Don Bobbitt (author) from Ruskin Florida on August 23, 2016:

Sharon E Shenko - I am happy I was able to provide some of the feelings you have when you walk through this old but well kept cemetery.

It contains such a wonderful and varied slice of America's history.

Thanks for the read and the comment,


Shyron E Shenko from Texas on August 22, 2016:

Don, thank you for this article, you write this as if this old cemetery is a book in its self, telling the story of who fought who and in the end all ended up the same, no matter which row they were planted in or how much money they were worth in life.

Blessings to you my friend

Don Bobbitt (author) from Ruskin Florida on September 08, 2015:

peachpurple- Sad? In a way, I guess. But contrary to what you see in movies and from radicals in our society, this ridiculous war was a political war where the working class people died by the tens of thousands, often over issues that they were not involved with.

This cemetery is a snapshot for future Americans to observe and not just honor the dead, from both sides, but learn from a point of time in our history when political differences drove a nation close to the point of being dissolved.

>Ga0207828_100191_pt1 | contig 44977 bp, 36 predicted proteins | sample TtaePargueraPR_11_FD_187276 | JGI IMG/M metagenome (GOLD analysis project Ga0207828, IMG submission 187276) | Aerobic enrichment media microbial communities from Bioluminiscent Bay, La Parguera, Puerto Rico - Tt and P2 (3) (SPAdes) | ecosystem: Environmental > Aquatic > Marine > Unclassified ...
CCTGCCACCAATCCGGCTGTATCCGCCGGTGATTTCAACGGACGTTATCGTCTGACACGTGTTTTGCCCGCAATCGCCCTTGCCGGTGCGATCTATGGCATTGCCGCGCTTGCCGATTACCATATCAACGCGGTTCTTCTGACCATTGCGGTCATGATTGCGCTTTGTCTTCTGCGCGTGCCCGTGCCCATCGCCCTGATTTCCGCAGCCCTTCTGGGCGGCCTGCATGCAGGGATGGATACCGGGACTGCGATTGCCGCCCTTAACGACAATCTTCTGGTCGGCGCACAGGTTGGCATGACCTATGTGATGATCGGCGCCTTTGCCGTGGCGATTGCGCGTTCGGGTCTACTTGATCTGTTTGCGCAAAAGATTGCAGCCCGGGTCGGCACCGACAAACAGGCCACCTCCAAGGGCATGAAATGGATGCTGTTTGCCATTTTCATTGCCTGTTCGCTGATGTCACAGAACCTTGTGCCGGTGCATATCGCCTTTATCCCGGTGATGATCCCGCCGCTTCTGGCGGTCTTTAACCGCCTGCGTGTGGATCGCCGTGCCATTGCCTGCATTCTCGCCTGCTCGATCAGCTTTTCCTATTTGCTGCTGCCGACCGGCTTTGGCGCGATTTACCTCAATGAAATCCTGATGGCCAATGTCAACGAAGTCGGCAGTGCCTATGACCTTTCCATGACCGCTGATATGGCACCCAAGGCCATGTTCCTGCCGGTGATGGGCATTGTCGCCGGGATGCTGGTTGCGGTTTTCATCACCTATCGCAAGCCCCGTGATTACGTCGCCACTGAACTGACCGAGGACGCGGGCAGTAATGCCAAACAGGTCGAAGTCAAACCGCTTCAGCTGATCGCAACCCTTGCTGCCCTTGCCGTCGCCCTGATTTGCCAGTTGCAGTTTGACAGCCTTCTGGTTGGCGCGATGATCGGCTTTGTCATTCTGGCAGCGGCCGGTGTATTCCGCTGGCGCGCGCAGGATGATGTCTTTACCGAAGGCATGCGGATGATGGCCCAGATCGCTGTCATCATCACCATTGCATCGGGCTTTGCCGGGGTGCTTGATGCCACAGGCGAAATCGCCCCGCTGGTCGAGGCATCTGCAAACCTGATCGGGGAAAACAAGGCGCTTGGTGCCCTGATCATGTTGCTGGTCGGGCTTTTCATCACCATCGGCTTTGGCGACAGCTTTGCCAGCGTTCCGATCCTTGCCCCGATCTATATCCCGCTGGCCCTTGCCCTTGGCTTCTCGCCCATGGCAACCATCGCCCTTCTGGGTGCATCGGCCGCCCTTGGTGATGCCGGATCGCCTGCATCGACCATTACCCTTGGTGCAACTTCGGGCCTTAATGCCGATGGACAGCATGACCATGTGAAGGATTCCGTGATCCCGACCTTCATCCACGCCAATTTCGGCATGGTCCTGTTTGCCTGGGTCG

Sure, it can be a sad place, but I hope I can still smile when I go there because we, as a nation learned some hard lessons.

Thanks for the comment,


peachy from Home Sweet Home on September 08, 2015:

it must be very sad to walk through the cemetery, thinking about the lost lives

Don Bobbitt (author) from Ruskin Florida on April 05, 2015:

Besarien- Yes,it is a wonderful place to visit. There have been some great city employees and volunteers, over the years, who keep the gardens in fantastic shape and there are numerous benches placed for visitors to sit and enjoy the quiet beauty. I ry to go there at least once each time I go back home and visit family.

Thanks for the read and comment,


Besarien from South Florida on April 04, 2015: